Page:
Tonkin Highway extension costs double

Tonkin Highway extension costs double

Minister for Transport Rita Saffioti made a whirlwind tour of the Tonkin Highway Extension site with local member Hugh Jones last Wednesday ahead of the announcement.

It was originally envisaged that the Tonkin Highway Stage 3 Extension from Byford to Jarrahdale Rd would be nearing completion right about now, at a tidy sum of $505 million.

The federal government committed $404 million to the project nearly five years ago, and the state government put forward the remaining $101 million just after.

The extension of the Tonkin Highway has been a feature of the Western Australian Government’s Metropolitan Regional Scheme for many decades; in 2019, the Australian Infrastructure Audit ranked the corridor among the 10 most congested roads in Perth during rush hour.

In 2020 there were calls from the community and former Darling Range member Alyssa Hayden to fast-track the project to support jobs in the midst of the pandemic.

But the extension was missing from a list of 24 major projects given priority at the end of April 2020.

In response, Transport Minister Rita Saffioti said the government shared the community’s desire to expedite the delivery of the extension.

“We are keen to fast-track this project but are dependent on the Federal Environmental Authority returning the results from its environmental assessment,” she said.

But that was three-and-a-half years ago, and the project cost has now doubled to $1 billion – due to scope changes and construction industry pressures, according to the Auditor General.

The federal and state governments have now committed $768 million and $315 million respectively.

And shovels could still be a while off.

“Two Tonkin Highway projects (Grade Separation and Stage 3 Extension) have had their start and completion dates deferred to smooth the state’s pipeline of works and ease construction industry pressures,” the Auditor General said in the October 2023 Transparency Report.

But it’s not all bad news.

On Wednesday last week, Minister Saffioti visited the future Tonkin Highway Extension site to announce that an Expression of Interest has just been released for contractors to tender for the project, moving one step forward.

The plan is to extend the highway south by 14km to meet up with the South West Highway at Jarrahdale Rd.

Surrounding roads will be connected to the Tonkin Highway with grade separated interchanges at Thomas Road and Bishop Road, and roundabouts at Orton Road, Mundijong Road and South Western Highway.

Underpasses will be provided at Abernethy Road and Shanley Road, and a bridge over Wright Road.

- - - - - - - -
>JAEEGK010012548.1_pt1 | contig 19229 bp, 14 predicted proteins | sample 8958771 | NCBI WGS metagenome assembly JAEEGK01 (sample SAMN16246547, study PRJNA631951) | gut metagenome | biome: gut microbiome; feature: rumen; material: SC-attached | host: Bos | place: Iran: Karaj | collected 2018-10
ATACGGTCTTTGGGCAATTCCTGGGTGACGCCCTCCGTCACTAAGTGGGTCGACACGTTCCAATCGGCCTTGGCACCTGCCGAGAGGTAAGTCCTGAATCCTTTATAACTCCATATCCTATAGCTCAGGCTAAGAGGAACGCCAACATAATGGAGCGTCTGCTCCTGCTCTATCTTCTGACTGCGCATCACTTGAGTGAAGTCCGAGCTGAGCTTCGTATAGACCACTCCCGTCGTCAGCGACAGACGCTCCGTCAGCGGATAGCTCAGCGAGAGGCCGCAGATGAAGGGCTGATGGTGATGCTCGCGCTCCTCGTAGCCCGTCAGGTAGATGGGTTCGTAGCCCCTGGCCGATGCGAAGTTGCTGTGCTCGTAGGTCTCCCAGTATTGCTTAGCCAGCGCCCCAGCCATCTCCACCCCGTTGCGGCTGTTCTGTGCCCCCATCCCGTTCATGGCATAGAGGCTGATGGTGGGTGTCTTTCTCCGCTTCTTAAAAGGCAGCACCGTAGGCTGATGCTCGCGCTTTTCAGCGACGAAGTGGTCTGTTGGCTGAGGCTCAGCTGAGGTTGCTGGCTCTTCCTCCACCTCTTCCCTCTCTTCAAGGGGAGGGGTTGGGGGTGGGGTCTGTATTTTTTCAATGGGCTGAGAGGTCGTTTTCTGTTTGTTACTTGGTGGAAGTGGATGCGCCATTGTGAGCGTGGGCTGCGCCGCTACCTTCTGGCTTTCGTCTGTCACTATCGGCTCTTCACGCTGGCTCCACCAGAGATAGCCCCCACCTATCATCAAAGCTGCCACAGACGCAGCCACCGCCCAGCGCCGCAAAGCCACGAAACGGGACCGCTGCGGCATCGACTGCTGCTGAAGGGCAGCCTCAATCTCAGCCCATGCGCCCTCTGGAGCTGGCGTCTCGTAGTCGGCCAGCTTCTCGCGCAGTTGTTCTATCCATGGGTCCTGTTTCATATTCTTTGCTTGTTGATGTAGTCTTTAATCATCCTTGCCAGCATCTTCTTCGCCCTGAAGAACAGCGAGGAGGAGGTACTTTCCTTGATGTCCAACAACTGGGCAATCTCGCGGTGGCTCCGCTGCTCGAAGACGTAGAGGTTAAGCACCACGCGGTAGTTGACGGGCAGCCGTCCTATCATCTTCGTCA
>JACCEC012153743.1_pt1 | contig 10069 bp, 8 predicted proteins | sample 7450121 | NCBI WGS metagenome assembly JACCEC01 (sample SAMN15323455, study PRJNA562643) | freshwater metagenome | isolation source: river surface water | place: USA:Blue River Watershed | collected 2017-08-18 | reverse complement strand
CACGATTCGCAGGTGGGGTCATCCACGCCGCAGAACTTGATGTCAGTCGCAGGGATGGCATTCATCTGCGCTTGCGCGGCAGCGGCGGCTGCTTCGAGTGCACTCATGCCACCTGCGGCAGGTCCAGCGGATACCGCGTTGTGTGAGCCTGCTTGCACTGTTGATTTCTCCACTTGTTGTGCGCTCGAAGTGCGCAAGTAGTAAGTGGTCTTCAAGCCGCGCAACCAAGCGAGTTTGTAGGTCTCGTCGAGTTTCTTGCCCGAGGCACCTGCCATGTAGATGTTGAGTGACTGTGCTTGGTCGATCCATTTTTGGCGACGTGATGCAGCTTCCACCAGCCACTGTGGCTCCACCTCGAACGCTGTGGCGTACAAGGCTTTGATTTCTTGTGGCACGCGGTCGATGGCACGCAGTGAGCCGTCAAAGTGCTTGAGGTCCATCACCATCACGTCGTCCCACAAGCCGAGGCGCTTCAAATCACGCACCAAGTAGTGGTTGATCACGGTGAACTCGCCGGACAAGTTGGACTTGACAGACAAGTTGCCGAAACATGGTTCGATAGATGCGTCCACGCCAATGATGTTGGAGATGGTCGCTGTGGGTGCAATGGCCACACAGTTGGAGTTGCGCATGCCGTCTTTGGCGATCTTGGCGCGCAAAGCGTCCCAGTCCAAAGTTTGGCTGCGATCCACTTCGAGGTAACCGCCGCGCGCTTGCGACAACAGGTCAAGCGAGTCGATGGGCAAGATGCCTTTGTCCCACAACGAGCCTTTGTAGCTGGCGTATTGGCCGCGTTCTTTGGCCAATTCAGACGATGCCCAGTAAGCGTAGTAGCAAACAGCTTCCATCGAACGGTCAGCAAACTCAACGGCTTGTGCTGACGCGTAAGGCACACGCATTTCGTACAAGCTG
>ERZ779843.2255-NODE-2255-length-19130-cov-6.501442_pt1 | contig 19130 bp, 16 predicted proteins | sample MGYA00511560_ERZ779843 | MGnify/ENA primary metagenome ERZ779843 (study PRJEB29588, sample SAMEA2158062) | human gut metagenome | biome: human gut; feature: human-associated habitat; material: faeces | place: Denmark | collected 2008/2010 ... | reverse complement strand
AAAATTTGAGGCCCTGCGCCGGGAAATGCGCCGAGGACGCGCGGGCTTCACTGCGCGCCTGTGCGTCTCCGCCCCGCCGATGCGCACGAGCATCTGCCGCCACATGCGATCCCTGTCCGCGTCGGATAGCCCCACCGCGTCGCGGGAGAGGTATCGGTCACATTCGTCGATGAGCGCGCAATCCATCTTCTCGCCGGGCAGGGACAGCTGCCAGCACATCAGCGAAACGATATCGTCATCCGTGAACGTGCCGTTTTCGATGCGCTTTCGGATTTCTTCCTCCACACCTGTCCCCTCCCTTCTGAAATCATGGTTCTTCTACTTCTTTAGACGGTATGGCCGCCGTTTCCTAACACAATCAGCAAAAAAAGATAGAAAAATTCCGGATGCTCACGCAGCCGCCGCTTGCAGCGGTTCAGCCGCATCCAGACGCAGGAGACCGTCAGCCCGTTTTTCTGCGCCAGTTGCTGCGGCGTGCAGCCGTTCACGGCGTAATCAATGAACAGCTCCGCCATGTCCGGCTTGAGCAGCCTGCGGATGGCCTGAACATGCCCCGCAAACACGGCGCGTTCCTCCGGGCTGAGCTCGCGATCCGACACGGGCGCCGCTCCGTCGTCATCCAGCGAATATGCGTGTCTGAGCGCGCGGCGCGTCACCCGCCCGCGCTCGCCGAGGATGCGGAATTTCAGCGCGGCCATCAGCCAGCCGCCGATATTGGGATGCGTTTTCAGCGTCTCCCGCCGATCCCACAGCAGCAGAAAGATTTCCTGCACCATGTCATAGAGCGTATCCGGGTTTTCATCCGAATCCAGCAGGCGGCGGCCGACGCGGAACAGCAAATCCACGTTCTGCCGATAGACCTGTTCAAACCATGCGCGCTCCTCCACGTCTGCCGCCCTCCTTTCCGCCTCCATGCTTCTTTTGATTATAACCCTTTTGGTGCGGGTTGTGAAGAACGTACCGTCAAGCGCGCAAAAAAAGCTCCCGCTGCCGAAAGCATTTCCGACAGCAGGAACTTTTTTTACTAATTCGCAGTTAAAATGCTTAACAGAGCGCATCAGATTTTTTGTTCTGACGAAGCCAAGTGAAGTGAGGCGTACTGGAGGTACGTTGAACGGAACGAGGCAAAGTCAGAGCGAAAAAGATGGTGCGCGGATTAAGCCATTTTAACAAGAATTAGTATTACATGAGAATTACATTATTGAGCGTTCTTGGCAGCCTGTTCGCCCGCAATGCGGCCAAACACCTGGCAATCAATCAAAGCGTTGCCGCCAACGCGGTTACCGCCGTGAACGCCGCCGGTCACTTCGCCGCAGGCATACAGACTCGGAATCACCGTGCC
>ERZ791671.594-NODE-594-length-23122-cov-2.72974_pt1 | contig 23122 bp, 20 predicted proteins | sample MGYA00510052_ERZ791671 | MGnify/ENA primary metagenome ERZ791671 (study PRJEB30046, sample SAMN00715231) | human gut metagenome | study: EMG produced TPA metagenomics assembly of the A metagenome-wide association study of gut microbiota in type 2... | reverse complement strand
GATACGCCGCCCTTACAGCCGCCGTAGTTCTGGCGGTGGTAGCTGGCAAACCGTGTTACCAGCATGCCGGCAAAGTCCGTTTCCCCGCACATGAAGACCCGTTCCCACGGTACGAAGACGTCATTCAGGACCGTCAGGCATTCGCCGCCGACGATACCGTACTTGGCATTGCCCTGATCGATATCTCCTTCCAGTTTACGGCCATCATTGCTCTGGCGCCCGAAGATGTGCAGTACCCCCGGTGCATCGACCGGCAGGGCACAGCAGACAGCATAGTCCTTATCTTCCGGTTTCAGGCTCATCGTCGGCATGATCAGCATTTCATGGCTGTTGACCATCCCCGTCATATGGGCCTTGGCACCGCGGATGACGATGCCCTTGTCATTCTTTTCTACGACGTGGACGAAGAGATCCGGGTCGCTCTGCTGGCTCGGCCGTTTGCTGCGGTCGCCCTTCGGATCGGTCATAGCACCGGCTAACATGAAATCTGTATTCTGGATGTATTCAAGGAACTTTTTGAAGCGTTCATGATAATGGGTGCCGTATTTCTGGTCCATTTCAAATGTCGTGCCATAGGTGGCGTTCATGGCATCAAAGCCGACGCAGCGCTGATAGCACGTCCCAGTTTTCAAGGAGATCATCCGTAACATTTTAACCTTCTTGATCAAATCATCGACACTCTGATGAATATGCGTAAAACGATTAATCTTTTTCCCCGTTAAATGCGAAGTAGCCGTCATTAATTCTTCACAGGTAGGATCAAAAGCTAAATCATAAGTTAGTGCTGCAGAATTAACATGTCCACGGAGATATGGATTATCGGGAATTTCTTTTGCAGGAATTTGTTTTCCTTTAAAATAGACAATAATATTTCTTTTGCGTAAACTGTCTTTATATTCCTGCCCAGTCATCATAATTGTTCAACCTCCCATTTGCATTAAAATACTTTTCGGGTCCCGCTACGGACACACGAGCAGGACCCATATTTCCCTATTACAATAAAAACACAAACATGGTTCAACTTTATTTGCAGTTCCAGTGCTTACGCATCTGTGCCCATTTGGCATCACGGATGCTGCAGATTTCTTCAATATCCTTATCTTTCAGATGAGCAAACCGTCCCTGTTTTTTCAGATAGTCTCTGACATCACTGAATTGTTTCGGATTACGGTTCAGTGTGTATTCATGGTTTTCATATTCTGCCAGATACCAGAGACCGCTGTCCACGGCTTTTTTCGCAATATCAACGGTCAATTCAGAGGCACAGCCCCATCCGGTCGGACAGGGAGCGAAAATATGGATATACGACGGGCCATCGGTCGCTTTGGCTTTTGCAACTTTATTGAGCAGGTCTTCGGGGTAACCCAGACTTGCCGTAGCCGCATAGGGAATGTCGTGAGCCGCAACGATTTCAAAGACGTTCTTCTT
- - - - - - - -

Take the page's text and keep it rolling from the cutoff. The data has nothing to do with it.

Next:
Thomas Road will be duplicated from Kargotich Road to Wungong South Road to address traffic congestion, improve road safety, and cater for the growing population east, north and south of Byford.

Cyclists and pedestrians will benefit from a Principal Shared Path on the eastern side of Tonkin Highway, with connections at Thomas Road, Orton Road, Bishop Road, Mundijong Road and South Western Highway, along with other local roads.

Horse riders will be able to safely cross the new highway via equine underpasses at Gossage Road, Abernethy Road and Shanley Road, as well as additional connectivity across Thomas Road.

The state government said works are expected to support around 2,020 direct and indirect jobs during the construction phase.

“This long-awaited southern extension of Tonkin Highway represents the largest investment this corridor has ever seen, and has been planned for several years, to ensure the project delivers maximum benefits for road users and the broader community,” Transport Minister Rita Saffioti said.

“Extending Tonkin Highway will improve efficiency of truck movements and ensure heavy vehicles are diverted away from growing residential areas like Byford.”

Member for Darling Range Hugh Jones said he was looking forward to the improved safety this would bring for the local community.

“The Tonkin Highway Extension project will relieve pressure on local roads around Byford, Cardup, Mundijong and Oakford, increasing safety and easing traffic pressure and travel times for the local community,” he said.

“I look forward to seeing our fast-growing suburbs better connected to jobs and education opportunities, and our local roads become safer places for our local families.”